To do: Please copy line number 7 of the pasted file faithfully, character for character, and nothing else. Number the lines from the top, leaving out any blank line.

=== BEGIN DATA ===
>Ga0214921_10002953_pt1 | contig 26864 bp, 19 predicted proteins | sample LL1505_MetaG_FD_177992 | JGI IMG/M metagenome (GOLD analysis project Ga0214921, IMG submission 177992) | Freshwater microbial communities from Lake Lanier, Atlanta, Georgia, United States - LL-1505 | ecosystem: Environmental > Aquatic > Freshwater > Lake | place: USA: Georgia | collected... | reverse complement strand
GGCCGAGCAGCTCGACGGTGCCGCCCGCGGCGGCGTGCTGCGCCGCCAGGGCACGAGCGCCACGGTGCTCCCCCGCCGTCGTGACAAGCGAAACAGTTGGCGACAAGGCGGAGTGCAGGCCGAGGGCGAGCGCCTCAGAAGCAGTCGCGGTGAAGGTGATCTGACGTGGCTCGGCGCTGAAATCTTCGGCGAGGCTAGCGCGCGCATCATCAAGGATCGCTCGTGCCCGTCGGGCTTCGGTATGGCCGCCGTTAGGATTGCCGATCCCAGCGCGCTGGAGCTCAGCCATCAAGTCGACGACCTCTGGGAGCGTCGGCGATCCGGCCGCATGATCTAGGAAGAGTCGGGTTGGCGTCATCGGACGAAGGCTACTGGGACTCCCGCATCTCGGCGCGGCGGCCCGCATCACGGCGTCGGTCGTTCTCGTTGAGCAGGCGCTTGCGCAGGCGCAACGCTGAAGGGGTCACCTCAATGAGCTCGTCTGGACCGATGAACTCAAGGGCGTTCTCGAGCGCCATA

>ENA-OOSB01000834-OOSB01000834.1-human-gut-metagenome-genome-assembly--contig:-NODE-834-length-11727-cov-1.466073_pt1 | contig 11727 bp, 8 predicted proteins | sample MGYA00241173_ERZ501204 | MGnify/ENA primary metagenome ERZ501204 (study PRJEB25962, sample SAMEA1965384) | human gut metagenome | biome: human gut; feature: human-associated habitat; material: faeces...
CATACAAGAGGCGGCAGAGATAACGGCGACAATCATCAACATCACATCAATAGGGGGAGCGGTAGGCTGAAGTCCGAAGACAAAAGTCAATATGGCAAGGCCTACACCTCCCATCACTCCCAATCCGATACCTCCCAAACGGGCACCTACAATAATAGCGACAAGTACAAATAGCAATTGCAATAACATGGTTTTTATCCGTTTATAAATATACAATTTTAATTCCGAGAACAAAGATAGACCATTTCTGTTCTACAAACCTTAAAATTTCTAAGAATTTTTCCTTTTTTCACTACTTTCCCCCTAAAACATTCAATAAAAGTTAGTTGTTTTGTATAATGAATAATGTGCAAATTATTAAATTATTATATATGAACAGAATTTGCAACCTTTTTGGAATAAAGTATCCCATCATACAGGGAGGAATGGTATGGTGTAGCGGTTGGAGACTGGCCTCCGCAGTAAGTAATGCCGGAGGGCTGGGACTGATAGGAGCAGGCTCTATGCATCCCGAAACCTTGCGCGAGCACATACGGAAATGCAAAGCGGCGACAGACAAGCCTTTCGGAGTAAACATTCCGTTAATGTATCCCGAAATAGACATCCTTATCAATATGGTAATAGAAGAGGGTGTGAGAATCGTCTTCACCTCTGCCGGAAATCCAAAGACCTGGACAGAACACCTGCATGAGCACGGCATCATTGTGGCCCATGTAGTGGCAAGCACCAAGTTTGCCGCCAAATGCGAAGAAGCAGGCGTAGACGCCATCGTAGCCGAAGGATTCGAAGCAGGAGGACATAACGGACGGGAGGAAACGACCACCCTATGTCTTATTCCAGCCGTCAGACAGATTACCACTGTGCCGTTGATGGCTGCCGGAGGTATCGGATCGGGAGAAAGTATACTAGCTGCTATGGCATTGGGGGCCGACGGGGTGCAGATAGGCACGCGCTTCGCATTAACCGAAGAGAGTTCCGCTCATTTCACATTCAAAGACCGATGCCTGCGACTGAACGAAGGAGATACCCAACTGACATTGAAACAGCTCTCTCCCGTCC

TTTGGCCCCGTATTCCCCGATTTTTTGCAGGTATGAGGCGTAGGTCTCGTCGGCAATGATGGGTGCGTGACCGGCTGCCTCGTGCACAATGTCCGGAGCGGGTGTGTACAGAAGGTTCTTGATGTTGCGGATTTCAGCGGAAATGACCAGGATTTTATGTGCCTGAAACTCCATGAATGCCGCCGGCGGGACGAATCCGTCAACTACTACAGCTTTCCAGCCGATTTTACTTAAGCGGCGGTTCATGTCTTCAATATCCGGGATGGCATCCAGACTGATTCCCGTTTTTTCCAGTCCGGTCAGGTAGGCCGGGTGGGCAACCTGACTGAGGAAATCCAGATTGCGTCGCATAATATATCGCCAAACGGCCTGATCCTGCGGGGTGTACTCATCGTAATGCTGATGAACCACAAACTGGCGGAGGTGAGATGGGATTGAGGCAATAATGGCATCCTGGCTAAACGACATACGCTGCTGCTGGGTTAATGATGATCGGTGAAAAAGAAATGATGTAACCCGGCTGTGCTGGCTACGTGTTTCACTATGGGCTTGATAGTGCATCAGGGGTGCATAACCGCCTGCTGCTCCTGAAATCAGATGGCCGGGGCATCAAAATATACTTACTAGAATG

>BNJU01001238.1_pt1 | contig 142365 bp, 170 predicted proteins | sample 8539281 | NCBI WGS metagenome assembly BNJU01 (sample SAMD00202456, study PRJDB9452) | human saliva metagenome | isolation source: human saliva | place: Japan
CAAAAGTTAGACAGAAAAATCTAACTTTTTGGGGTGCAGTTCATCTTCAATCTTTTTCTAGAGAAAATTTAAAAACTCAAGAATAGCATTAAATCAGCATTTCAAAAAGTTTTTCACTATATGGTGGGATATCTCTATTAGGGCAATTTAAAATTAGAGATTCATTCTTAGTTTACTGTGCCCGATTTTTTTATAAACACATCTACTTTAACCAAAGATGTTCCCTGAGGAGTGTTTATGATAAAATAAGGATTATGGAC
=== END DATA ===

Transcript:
CAAAAGTTAGACAGAAAAATCTAACTTTTTGGGGTGCAGTTCATCTTCAATCTTTTTCTAGAGAAAATTTAAAAACTCAAGAATAGCATTAAATCAGCATTTCAAAAAGTTTTTCACTATATGGTGGGATATCTCTATTAGGGCAATTTAAAATTAGAGATTCATTCTTAGTTTACTGTGCCCGATTTTTTTATAAACACATCTACTTTAACCAAAGATGTTCCCTGAGGAGTGTTTATGATAAAATAAGGATTATGGAC